Writers have an almost golden opportunity to expand their outreach using social media. Why do I say that since social media isn’t the most reliable when it comes to building relationships or getting yourself noticed?

Social media has affected our in-person socialization. We don’t always know with whom we’re interacting, and we are not attuned to social cues and body language when blocked with a screen. And while people hide who they are behind a cartoon image or meme, and/or post whatever they wish regardless of the consequences, writers can choose to be different.

As writers, we want to build an audience. We’re trying to strengthen our brand and give our connections a place to read our work. Often, on some form of social media, we post our work or the links to where our work has been published.


A higher standard for writers

However, as writers, we’re usually held (or should hold ourselves) to a higher standard even when writing posts. Granted when we type posts on our phone the auto correct is less than accurate and we might have to edit that post later. But generally, when we post, we should have a methodology to it. Our posts should reflect polished writing. They should be professional. They should be positive. Really, we want them to appeal to our growing audience and attract potential readers.

With these suggestions, I’m referring to our professional author profiles as opposed to our personal ones we share with family and friends. But even then, what we post in our personal profiles could enhance our image or come back to bite us and alienate the readership we’ve been trying to build.

Another way we could distance our readers and appear rude is by ignoring them. By this I mean that while you have free rein to post whatever and whenever, you also need to make time for your readers. When people comment on your post, it would be a courtesy to reply, even if it’s simply to say, “thank you.” Many post articles, self-accolades, or other interesting tidbits, but they don’t acknowledge comments. It’s as if they post, expect others to “like” the post, read or share it, but then the author walks away and won’t respond when someone has a comment.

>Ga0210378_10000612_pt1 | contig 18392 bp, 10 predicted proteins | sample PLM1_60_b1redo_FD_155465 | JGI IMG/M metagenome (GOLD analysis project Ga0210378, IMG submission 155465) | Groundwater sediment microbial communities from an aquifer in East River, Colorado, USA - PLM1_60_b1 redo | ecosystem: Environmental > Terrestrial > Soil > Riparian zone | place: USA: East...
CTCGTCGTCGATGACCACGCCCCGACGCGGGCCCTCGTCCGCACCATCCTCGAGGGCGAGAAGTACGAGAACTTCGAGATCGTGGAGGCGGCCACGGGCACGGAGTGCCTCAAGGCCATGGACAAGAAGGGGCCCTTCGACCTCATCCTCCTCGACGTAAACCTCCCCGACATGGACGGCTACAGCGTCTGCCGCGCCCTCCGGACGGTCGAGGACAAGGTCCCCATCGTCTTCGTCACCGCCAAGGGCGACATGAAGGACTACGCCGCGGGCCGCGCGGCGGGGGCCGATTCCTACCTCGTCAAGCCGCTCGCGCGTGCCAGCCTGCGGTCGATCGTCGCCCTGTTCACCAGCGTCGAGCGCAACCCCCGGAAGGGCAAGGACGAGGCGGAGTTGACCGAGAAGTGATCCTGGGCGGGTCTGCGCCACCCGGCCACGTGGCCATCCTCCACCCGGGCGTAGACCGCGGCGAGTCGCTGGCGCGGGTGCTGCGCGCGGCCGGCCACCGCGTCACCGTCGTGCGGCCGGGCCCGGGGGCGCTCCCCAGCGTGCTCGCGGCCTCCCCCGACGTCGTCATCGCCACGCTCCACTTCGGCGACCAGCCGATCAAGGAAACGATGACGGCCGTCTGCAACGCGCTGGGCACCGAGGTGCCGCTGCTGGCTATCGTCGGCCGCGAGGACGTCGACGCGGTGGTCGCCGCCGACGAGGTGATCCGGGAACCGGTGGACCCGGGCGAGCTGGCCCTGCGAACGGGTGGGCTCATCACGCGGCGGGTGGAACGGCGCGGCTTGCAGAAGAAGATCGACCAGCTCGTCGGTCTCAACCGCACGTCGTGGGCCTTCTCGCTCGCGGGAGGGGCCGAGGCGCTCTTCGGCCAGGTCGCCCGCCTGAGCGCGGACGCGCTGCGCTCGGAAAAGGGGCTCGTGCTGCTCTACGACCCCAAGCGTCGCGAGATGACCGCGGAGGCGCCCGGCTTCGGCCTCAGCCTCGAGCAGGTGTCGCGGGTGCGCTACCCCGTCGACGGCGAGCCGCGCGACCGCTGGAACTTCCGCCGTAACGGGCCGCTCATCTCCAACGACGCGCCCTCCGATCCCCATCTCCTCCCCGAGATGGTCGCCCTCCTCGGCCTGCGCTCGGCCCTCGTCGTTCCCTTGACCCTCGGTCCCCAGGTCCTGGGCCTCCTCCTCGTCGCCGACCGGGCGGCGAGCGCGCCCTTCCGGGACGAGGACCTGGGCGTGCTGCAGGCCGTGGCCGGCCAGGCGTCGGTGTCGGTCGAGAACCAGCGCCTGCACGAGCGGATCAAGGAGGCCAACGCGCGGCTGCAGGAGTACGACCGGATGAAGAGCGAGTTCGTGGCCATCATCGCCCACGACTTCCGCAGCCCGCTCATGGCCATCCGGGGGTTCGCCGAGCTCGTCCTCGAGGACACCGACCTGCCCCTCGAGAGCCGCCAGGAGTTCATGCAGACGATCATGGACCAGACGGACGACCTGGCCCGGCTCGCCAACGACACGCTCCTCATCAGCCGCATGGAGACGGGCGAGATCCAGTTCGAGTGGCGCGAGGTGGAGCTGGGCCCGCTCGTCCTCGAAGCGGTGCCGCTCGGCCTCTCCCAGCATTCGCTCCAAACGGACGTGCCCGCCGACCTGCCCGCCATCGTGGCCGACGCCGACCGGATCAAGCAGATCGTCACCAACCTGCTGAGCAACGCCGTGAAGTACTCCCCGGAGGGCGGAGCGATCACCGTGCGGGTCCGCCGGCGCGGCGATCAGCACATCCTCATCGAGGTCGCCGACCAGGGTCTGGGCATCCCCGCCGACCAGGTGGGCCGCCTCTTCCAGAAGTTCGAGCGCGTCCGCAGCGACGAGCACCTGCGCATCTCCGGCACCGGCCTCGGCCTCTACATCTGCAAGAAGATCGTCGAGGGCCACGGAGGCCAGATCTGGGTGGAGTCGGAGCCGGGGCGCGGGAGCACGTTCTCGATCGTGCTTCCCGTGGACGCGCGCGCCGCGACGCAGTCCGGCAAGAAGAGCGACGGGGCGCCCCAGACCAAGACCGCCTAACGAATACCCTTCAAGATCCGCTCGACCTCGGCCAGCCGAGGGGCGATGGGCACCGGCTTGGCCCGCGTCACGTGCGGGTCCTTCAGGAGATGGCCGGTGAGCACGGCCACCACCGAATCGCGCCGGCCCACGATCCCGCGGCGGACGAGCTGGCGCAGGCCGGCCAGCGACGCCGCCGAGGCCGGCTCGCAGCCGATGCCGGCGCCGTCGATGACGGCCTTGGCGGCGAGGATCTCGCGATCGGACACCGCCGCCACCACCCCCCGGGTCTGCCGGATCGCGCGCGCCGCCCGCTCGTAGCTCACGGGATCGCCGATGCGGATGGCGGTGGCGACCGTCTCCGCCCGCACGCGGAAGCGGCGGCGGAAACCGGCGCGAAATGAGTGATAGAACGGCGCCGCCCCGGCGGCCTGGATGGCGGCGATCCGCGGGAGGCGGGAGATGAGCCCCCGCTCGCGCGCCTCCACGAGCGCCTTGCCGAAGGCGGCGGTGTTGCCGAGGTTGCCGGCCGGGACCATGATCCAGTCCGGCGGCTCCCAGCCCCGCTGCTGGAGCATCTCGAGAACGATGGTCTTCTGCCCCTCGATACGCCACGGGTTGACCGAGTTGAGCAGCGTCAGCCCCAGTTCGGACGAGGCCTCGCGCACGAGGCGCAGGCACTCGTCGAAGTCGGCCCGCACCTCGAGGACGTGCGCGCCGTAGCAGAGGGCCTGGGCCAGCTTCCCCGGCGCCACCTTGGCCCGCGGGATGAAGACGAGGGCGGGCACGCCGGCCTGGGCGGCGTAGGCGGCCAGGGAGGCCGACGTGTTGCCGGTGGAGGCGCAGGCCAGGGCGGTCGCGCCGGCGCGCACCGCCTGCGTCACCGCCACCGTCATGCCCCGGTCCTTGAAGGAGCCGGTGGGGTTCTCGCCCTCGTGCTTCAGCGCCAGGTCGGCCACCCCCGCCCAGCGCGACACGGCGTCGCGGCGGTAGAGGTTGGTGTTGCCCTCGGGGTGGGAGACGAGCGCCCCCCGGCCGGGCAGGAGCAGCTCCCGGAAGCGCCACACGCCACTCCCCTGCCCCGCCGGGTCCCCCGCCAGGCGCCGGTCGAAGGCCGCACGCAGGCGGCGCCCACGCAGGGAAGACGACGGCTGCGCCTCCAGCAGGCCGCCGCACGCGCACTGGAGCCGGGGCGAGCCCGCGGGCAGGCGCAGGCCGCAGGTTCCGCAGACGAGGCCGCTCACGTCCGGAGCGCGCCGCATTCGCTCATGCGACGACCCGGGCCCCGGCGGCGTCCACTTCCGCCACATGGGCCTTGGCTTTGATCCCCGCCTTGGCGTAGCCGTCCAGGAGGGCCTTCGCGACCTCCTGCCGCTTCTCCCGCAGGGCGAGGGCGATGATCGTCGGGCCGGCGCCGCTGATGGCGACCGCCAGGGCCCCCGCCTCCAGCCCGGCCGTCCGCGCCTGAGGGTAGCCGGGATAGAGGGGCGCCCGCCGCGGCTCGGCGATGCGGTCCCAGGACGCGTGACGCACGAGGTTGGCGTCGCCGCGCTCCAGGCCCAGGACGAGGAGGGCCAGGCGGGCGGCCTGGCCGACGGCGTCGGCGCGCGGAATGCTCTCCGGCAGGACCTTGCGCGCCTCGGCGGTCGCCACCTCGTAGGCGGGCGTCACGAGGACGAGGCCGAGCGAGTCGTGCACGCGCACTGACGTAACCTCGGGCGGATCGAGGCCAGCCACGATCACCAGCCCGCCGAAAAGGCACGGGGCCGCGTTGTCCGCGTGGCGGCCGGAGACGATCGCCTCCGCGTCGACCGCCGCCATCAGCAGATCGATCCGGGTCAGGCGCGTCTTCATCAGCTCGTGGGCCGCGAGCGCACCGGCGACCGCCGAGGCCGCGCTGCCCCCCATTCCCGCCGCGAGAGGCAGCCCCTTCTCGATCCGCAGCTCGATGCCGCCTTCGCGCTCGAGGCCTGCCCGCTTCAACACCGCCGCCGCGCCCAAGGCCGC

Think about it this way: if someone approached you face-to-face to say “congratulations” for something you’ve received or accomplished, wouldn’t you respond with a “thank you”? Even if you receive one hundred “congratulations” on your post, if you responded to them, you would stand out as approachable, human, and someone they want to support.

Social media may have trained people to forgo kindness, but that doesn’t mean you have to follow suit.


Standing out on social media

Here are a few things to keep in mind if you want to stand out:

  • Check your posts before you hit “post.” Is the post positive?
  • Does it reflect you/your brand properly?
  • Is it going to appeal to your readers?
  • Does it reflect your writing prowess and skill with correct spelling and grammar?
  • Are you prepared and have made time to answer comments?
  • Are you able to manage negative comments with grace and professionalism?

Make sure most of your posts are about your reader and less about you. While it’s good to share with your readers your publications and awards, you also want them to see you as someone who cares about what interests them. This is often referred to as thought leadership when sharing your expertise. You want your audience to see themselves in your posts when you share your experience and wisdom.

Writers can stand out as professional and polished in their social media. To build a loyal audience, make sure your posts are positive, appeal to your readers, and displays the reputation you are trying to achieve. Take time for your commenters, even if it’s with a simple “thank you.” Remember, online comments and posts you make can always be located years down the road, so make sure they reflect you in a positive light.

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